I will need to relisten to determine where I used the word reframing to give an adequate response but I didn’t mean to suggest that a reframing of an idea or policy presented at church would lead you to a conclusion that the practice or teaching is divine or of worth. It could be that you frame the policy or teaching in it’s historical context and you can reject or accept it based on its value instead of it being Gods position. Apologies, if it still isn’t clear in the interview. I really meant to describe an internal leap that I had made. It’s hard sometimes to think outside of the prescribed box within a faith tradition. I was raised thinking that truth was a definite and clear thing, not much room for nuance and certainly not a framework to dissent if something didn’t sound right.

      Thanks for listening and thanks for your feedback and questions.

  5. Timothy Birt November 5, 2016 at 11:31 am - Reply

    Thank you Nathan for your sharing on Mormon Stories. I profoundly respect your position and it seems supremely mature. John, as he frequently does, seems to have difficultly with the “middle ground” because, in my view he still may profoundly accept the Mormon narrative of all or nothing truthfulness which has to be embraced completely and, if not, then rejected soundly. Religion has been both forces for good and ill results and LDS is no exception. For me Nathan’s approach being able to see the goodness in things while not being afraid to discuss and to not accept the things that do not square with one’s belief system or values has great value. Consider science, using theories often can be helpful even if later we find these theories were inadequate or even misleading; we find that truth is not a fixed position but a journey and a process of seeking and valuing. For some of us our interaction with religion and Mormonism in particular can be messy and paradoxical affirming the value of spiritual seeking and belief and then finding areas where our personal morality and values supersede the directions of the denomination. In the 12 step movement about a Higher Power and program prescriptions the phrase “take what you like and leave the rest” is valuable. Coming thru a faith crisis with belief and concern for humanity and without bitterness may be and important part of moral development.

  6. MsMop November 6, 2016 at 4:24 am - Reply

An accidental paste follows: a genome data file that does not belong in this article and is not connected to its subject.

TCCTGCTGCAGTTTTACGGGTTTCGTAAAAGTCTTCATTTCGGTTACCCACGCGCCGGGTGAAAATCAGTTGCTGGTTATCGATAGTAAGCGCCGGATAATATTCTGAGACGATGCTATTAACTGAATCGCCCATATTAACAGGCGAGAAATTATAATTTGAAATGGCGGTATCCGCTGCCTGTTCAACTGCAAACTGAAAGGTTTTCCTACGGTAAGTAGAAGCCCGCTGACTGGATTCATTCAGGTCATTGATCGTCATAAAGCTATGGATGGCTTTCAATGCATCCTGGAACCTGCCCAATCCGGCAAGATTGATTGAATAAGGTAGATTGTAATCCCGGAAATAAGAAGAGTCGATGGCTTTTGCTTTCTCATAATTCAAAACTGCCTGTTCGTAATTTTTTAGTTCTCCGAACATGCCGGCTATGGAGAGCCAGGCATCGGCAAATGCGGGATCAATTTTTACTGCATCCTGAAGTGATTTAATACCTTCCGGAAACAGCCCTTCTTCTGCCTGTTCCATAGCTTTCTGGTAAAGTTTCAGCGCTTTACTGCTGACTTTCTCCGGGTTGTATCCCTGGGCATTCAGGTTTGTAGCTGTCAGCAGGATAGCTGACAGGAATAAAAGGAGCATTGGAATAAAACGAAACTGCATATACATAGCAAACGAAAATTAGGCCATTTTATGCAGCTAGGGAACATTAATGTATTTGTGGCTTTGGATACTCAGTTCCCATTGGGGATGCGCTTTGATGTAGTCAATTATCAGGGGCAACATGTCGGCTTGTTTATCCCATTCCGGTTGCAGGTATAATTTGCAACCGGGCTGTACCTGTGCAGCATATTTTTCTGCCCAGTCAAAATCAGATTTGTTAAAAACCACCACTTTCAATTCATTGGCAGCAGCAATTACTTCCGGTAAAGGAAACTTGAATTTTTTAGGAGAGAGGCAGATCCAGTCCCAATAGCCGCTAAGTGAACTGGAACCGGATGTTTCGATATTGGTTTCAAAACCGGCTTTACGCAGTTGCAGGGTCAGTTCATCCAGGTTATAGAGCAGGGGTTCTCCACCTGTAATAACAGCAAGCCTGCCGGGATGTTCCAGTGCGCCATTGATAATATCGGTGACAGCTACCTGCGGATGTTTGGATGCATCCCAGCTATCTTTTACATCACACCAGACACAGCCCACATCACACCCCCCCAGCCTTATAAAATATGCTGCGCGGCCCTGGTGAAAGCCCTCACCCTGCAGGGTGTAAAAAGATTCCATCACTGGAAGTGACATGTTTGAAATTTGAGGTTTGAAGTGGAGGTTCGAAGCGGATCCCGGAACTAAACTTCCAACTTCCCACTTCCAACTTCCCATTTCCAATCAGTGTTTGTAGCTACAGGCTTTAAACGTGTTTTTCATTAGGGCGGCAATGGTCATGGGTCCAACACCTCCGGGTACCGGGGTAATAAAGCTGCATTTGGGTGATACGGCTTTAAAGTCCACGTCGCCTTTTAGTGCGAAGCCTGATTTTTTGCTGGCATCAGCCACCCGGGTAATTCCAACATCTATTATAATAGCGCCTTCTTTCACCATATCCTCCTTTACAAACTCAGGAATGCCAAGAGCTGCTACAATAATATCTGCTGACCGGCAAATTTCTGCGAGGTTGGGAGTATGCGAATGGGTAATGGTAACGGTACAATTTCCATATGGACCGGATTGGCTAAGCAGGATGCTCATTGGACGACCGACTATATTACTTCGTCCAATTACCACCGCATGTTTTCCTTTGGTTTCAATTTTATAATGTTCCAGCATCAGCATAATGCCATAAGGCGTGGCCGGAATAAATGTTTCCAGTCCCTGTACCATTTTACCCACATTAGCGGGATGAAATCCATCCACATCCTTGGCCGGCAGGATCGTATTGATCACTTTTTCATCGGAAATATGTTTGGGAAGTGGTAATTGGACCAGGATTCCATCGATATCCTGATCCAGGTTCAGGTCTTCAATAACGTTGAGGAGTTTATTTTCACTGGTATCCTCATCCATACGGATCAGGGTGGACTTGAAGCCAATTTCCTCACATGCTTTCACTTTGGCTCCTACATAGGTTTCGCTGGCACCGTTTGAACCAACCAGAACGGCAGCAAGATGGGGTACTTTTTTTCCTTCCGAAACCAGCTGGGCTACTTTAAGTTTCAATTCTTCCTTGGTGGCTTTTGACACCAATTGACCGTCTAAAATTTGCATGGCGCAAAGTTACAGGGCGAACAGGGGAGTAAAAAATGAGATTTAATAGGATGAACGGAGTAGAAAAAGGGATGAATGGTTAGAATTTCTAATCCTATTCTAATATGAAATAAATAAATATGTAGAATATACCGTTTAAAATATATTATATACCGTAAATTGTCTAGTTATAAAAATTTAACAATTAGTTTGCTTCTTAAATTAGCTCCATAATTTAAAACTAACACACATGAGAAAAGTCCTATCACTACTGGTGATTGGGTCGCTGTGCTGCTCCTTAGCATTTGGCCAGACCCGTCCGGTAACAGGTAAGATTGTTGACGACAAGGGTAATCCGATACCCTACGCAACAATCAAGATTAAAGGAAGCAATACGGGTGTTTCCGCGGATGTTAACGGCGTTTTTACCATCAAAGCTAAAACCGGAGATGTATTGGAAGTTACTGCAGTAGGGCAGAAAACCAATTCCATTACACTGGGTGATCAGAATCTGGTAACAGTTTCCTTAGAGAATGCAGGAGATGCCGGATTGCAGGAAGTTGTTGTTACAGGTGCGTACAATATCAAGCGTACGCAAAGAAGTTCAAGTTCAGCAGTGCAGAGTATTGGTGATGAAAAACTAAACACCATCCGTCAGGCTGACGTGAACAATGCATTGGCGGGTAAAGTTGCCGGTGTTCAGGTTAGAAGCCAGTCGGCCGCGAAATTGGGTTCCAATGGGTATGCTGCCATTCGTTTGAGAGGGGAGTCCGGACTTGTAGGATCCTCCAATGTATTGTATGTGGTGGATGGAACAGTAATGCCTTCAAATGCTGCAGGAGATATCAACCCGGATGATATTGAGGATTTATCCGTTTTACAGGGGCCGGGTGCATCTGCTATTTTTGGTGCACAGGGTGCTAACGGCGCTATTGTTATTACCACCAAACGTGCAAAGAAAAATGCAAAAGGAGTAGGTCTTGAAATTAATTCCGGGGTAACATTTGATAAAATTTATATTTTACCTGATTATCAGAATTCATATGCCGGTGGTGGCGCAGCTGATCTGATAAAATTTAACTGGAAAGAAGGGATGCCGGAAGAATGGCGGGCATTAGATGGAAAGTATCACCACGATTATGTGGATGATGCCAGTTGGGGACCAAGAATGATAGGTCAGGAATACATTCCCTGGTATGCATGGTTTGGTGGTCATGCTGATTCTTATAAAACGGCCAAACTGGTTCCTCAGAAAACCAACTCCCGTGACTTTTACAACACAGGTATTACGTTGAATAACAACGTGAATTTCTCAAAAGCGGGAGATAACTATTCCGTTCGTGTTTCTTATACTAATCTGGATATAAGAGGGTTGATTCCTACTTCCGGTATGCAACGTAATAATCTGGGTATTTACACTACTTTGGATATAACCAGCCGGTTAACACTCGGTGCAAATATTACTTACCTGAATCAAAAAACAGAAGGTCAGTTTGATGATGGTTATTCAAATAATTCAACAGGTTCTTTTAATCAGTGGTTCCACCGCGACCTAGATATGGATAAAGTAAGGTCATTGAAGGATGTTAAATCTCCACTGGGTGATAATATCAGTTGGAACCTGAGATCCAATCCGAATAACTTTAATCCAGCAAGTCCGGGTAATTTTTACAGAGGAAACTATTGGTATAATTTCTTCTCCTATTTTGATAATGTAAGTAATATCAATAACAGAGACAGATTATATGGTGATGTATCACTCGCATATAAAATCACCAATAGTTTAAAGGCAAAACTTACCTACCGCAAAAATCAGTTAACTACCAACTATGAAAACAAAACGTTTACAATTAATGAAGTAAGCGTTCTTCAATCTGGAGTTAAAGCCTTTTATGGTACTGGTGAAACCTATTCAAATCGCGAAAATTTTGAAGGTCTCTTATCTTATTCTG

I enjoyed listening to a fellow Brit, I recognise many of his experiences. I was trying to figure out the overall theme or conclusion to Nathan’s remarks and experiences, and I suppose there is not yet a conclusion that be neatly defined. It really is a journey that is different for each of us. However, I tried to find a “middle way” in the few months I wrestled with my discoveries about the church and I couldnt find one. The church has never taught ” take the bits you like or can cope with”. The church has always and currently is, declaring absolutism. Any reading through church material; conference talks, speeches, lessons, statements by the First Presidency, all place the LDS church on the pedestal of absolute truth. From ” its all true or none of it is” to ” where will you go”. So, living my life on the premise of my own conclusions and yes, feelings, I quickly understood that even if I continued to seek Christ, it could not be with, and as part of the LDS church. At best its a construct, a sect with a peculiar take on Christianity, at worst… Well that’s for individuals to decide. I feel the information about Nathans dad was very important. I hope that was not the key factor in his parents divorce. When leaving the church makes it a deal breaker for the other spouse , as I have witnessed elsewhere, that is further evidence of absolutism. I know it is so very very difficult to navigate this as a couple and do not have any wonderful advice to offer. I find it very concerning that the church has such a hold on believing members that one spouse doubting can cause such pain. The emotional blackmail of temple sealings and the eternal family only being possible through LDS temple ordinances causes so much pain. Let’s not forget, there is NO proof the church is true, just because it says so. Once I allowed myself to explore that idea I could begin my journey, hoping it was, and concluding it was not. Best wishes,whatever the future holds.